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10 Facts About 'It's The Great Pumpkin, Charlie Brown' That 80's Kids Might Not Know

Every October, we looked forward to the costumes, the candy and the parties that came along with Halloween. For some of us, our mothers would stay up late into the night before, sewing the perfect ghost, pirate or princess costume. Others of us couldn't wait that long, so we wore our plastic masks every day leading up to the 31st.

One tradition that we all held dear was gathering around the TV to watch our favorite Halloween special: 'It's The Great Pumpkin, Charlie Brown.'

Fans can watch this year's episode on Wednesday, October 19 on ABC. If you don't want to wait that long to watch it, you can buy the DVD on Amazon here.

Before you hurry off to set your PVR, scroll through our top 10 Facts about this beloved classic!

On October 2, 1950 creator, Charles Schulz's first PEANUTS comic strip was launched in seven American newspapers.

Charlie hasn't changed too much in the past 67 years, although when he first appeared he wasn't wearing the signature black zig-zag on his t-shirt.

The Great Pumpkin first appeared in the comic strip on October 26, 1959

Originally, the 'Great Pumpkin' was about religion.

Charles Schulz often used his faith and beliefs as a source for his story lines and specials. According to 'Schulz and Peanuts: A Biography,' the Halloween special was created to demonstrate the sacrilegious and ridiculousness of believing in Santa Claus.

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CBS wanted another "blockbuster" that would get ratings like 'Charlie Brown Christmas'

Charlie Brown Christmas was so massively successful that the broadcasting company wanted another holiday special that they could air every year to bigger and bigger audiences. They gave no other directions to the team, except that they produce a "blockbuster."

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Making the Halloween special was a huge risk.

It was the first Halloween special of it's kind. In the 1960's, most networks didn't consider Halloween to be a big enough holiday to devote their air time to television specials.

The success of the Halloween special sealed the 'Peanuts' fate

The episode was so successful, the show earned nearly 50 percent of the network's viewing audience in that time slot. The high ratings gave Mendelson and Melendez free reign from the network to do more specials for the rest of their careers.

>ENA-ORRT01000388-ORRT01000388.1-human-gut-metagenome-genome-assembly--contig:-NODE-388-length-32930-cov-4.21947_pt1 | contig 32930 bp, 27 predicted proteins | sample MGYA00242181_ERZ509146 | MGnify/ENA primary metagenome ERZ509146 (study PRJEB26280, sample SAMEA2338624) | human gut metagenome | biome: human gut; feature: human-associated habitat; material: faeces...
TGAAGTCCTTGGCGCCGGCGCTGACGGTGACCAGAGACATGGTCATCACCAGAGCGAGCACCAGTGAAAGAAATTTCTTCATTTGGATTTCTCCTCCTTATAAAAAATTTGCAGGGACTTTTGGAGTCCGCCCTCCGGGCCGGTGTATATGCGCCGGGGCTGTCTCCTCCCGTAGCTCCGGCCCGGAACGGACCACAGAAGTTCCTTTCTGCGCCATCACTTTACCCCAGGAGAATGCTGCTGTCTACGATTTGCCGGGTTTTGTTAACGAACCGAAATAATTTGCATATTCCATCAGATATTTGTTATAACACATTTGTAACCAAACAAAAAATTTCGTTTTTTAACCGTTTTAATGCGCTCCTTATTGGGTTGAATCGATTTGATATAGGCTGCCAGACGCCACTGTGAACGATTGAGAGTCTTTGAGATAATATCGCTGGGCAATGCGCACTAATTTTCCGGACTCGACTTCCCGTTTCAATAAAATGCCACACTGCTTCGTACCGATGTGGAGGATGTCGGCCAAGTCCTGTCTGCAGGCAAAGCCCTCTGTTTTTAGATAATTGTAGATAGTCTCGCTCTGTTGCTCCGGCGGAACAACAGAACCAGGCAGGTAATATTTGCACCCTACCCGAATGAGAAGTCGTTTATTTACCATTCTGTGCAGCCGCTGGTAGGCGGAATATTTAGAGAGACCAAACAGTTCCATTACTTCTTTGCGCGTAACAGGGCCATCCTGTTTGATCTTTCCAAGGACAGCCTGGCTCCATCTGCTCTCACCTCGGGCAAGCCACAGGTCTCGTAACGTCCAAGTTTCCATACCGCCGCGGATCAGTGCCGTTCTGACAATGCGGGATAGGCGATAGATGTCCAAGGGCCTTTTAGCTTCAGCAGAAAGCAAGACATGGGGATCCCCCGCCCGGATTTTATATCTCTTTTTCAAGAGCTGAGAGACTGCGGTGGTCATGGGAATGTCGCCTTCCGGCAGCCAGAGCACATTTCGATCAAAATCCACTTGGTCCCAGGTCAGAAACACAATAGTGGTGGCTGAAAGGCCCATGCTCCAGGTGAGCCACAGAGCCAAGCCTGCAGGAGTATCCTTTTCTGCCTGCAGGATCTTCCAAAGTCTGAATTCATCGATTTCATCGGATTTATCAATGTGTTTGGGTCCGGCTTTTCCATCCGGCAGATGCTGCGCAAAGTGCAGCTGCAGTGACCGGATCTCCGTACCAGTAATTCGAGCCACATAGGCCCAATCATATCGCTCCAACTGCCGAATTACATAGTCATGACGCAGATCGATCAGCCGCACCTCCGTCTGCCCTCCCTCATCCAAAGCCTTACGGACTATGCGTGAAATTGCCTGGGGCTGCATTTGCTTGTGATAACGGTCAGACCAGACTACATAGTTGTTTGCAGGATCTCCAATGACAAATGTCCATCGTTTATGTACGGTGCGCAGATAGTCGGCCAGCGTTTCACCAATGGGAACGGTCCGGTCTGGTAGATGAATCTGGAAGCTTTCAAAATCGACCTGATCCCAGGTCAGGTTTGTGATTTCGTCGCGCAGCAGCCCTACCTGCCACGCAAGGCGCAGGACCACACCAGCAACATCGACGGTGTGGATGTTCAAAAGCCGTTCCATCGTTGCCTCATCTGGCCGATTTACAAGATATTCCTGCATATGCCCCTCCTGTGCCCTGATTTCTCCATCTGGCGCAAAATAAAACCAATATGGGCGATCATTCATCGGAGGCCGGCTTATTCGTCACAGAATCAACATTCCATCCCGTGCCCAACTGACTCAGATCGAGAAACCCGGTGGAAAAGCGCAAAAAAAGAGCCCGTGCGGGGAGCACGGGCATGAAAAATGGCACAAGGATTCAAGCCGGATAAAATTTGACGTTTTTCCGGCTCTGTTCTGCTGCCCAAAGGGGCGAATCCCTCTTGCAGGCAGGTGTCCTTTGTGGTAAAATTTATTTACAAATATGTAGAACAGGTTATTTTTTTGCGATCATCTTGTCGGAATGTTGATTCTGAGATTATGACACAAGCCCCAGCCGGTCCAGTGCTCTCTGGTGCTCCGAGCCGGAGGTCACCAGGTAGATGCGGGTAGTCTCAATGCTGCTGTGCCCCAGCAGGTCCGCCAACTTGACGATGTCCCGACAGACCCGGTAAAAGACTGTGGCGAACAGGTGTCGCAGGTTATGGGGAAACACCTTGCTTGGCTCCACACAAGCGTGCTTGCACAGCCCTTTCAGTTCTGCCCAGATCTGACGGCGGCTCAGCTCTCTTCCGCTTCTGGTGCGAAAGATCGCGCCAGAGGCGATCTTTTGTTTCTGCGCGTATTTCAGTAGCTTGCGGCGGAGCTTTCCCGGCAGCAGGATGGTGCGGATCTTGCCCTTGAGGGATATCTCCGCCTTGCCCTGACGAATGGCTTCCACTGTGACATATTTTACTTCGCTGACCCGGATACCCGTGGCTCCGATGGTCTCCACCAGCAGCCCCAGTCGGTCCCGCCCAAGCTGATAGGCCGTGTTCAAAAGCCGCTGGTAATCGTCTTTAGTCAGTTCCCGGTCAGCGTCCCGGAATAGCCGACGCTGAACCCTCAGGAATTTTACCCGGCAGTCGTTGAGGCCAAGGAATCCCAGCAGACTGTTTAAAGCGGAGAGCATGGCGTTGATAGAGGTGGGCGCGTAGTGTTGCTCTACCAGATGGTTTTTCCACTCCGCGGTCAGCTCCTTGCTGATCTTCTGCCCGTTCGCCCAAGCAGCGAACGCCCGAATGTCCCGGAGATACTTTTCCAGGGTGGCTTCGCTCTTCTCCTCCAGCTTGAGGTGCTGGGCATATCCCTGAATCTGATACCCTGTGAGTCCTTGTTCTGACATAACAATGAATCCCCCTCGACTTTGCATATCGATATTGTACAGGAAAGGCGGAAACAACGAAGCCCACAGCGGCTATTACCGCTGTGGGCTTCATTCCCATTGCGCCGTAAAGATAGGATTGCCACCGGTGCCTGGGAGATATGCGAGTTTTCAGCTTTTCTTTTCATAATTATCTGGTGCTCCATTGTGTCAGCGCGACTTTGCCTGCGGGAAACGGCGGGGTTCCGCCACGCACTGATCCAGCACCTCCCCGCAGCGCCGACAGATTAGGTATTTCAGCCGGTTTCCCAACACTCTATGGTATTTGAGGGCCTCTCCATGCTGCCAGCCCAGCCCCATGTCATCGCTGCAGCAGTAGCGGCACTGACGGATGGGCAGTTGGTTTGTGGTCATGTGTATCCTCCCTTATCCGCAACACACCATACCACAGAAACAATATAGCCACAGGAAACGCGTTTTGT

The first year it aired, kids sent candy to Charlie Brown.

Charlie Brown was always unlucky, and Halloween was no exception. When he and his friends check their loot, Charlie realizes that he got a bag of rocks.

Kids felt so badly for him, that they sent bags and boxes of candy addressed to Charlie Brown at CBS.

Almost the whole original cast from 'A Charlie Brown Christmas' was featured in the Halloween special.

One of the best parts of the PEANUTS specials was that they used children to voice the characters. Since their voices were so recognizable, they didn't want to mess with a good thing. They did have to change some of the actors and actresses as their voices changed when they got older.

Tracy Stratford played the original Lucy in A Charlie Brown Christmas, but was replaced by Sally Dryer because her voice had changed with age.

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A loose tooth almost ruined everything!

Kathy Steinberg was the young voice actress for Sally. Everything was going great, until Kathy's mother called Mendelson in a panic - Kathy had a loose tooth and if it fell out, the gap in her teeth would cause a lisp that wasn't present in the earlier recordings.

Kathy was rushed to the studio to record her lines before the dental disaster. It was a close call, Mendelez says that little Kathy's tooth fell out during her very last line.

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Mendelez hid little jokes for fans

Lucy appears twice in one scene! Fans can spot her reading a TV Guide magazine with a picture of herself on the cover.


Bonus:  NASA was inspired by Snoopy's Flying Ace

It wasn't until the 'Great Pumpkin' special that Snoopy became the "Flying Ace." He later became a good luck charm for the NASA astronauts during the Apollo space missions. The Apollo 10 crew even brought a painting of the "Flying Ace" with them into space.


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